• U.S.

The Mighty Tremble

2 minute read

Food shortages threaten to make a mockery of the merchandising might of grocery chain stores. At Chicago, last week, at the annual meeting of the National Association of Food Chains, goliath grocers like A. & P., Safeway and Kroger heard that the foundations of their greatness were being undermined—huge turnover shrinking, their small but carefully controlled unit profits thrown out of kilter by price ceilings.

Last year the chains sold one-third of all U.S. retail foodstuffs, grossed $3.8 billion. Sales volume climbed still higher this year. Some chains have had the best year on record. Kroger’s sales in August were 26.4% better than the same period last year, Safeway’s up 27.9%, National Tea Co.’s 34.5%.

But the end of these soaring increases is already in sight. The minima of pessimism at Chicago were an estimated 10 to 15% drop in 1943 sales for the chains, and a sickening 25% dive in tonnage volume. Reasons:

1) the shortage of farm labor will reduce next season’s crops and harvests;

2) Government buying will absorb nearly 35-40% of this season’s canned fruits & vegetables, 60-80% of tinned fish, a good part of the canned soup (so that all will get a fair share of what is left, OPA will ration distribution, which will probably mean that independents will get more than their share of what is left);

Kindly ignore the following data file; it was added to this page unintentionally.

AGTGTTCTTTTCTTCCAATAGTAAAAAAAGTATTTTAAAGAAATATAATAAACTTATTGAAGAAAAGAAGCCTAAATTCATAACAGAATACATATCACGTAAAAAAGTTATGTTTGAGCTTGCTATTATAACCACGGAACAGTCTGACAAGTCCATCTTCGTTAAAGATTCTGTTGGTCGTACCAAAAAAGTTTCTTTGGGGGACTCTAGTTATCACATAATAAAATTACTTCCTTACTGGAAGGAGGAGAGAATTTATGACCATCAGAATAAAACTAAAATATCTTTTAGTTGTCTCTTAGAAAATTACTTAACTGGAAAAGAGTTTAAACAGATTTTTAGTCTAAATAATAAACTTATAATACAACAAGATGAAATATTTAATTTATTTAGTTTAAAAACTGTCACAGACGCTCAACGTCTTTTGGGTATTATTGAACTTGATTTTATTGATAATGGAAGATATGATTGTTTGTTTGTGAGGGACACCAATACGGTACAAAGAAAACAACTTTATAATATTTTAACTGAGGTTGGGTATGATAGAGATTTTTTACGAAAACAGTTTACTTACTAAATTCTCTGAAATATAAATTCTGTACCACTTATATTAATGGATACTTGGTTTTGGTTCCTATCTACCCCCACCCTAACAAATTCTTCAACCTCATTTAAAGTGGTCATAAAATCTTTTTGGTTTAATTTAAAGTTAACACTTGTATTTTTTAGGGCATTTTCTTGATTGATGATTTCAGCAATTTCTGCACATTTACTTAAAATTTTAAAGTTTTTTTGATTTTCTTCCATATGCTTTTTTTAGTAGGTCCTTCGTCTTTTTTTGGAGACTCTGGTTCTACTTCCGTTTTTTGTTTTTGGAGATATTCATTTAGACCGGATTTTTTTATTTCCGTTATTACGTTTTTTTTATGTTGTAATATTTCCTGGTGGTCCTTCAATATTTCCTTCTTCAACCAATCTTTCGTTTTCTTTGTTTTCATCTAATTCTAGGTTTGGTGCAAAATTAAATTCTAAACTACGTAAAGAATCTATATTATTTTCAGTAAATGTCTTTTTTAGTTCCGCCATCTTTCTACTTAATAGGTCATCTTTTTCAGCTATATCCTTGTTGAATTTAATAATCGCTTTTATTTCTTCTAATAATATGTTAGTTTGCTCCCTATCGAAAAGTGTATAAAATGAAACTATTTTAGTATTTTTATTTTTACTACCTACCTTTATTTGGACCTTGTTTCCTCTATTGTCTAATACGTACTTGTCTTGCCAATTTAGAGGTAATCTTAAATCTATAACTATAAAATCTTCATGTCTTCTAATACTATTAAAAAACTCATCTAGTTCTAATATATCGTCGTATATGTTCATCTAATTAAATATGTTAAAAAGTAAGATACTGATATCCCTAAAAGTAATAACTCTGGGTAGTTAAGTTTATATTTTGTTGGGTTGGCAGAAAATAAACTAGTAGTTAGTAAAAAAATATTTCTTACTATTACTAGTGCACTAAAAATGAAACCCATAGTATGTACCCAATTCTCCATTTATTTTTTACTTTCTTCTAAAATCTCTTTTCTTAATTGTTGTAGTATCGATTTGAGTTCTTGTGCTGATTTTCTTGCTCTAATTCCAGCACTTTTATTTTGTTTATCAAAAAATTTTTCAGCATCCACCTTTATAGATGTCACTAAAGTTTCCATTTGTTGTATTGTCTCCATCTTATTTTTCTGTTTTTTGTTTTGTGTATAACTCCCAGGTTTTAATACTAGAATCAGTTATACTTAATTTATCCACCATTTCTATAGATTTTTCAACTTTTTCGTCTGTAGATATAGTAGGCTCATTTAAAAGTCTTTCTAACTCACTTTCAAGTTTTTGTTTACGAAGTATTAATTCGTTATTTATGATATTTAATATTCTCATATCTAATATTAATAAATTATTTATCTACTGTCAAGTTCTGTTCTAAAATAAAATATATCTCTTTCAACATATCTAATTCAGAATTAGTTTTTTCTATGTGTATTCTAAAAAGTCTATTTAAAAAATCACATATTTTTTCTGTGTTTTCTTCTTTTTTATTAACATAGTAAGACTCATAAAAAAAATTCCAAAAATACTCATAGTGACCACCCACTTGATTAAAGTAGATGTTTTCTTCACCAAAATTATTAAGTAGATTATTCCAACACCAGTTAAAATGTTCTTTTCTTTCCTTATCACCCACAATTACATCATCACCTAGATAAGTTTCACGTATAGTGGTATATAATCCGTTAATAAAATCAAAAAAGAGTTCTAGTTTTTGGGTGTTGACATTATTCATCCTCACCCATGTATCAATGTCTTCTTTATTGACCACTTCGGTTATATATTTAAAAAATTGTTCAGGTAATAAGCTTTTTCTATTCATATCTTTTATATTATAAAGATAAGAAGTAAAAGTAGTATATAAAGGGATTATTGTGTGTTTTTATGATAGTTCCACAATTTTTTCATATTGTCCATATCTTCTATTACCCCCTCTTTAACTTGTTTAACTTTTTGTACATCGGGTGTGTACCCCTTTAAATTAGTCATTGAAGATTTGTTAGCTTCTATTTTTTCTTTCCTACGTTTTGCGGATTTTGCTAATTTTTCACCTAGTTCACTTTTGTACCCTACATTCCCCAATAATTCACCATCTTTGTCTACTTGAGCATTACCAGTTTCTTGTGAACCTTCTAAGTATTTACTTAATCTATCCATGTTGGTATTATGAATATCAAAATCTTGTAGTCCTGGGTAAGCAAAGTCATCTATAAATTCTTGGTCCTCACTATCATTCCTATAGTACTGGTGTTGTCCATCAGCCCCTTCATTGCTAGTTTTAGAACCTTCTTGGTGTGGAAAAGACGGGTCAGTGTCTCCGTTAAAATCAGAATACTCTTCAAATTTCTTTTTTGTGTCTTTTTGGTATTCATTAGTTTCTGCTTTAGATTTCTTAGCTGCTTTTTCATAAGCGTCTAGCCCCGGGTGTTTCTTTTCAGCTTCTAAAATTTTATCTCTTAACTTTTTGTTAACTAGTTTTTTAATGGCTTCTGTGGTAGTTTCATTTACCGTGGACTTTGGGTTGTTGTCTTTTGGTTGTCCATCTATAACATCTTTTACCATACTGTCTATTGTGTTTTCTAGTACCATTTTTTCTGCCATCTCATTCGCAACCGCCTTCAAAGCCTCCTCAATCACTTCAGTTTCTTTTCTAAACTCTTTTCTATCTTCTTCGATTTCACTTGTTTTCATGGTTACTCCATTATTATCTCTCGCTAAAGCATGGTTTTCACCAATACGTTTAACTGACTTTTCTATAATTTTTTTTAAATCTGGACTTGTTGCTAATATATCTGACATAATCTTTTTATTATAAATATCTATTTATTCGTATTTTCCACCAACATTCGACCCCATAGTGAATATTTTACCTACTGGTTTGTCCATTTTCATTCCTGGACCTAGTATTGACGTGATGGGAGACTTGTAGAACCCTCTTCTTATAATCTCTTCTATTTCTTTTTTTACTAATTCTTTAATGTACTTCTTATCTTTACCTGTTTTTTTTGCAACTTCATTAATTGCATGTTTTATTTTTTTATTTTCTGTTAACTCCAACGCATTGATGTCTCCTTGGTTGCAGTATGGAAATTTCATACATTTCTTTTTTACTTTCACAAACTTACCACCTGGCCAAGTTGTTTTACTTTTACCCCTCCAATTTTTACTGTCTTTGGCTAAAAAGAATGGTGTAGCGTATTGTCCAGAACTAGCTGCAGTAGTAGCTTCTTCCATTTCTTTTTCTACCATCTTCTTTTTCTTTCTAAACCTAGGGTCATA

3) skimpy stocks of coffee, tea, dairy products, eggs, meats, fats, oils, etc. are sure to be rationed next year;

4) gas rationing will cut into the jalopy trade of the chain’s supermarkets;

5) transportation shortages will halt many an established flow of products, leaving bleak bare spots on store shelves.

The profit outlook for the chains is even gloomier. When OPA clamped ceilings on retail food prices the chains’ traditional policy of cheap buying and cheap selling savagely boomeranged. Most farm prices have kept right on climbing, while most retail prices have remained moored at their low chain-store levels. Even big volume is no cure-all for such a price squeeze.

Added pain for the chains is their own labor problem. Many store managers and clerks are skipping out to double their earnings in war industries. The draft has caught others. Women now being hired can do some of the work, but capable store managers and skilled butchers need training. One way out for the chains: more self-service by customers.

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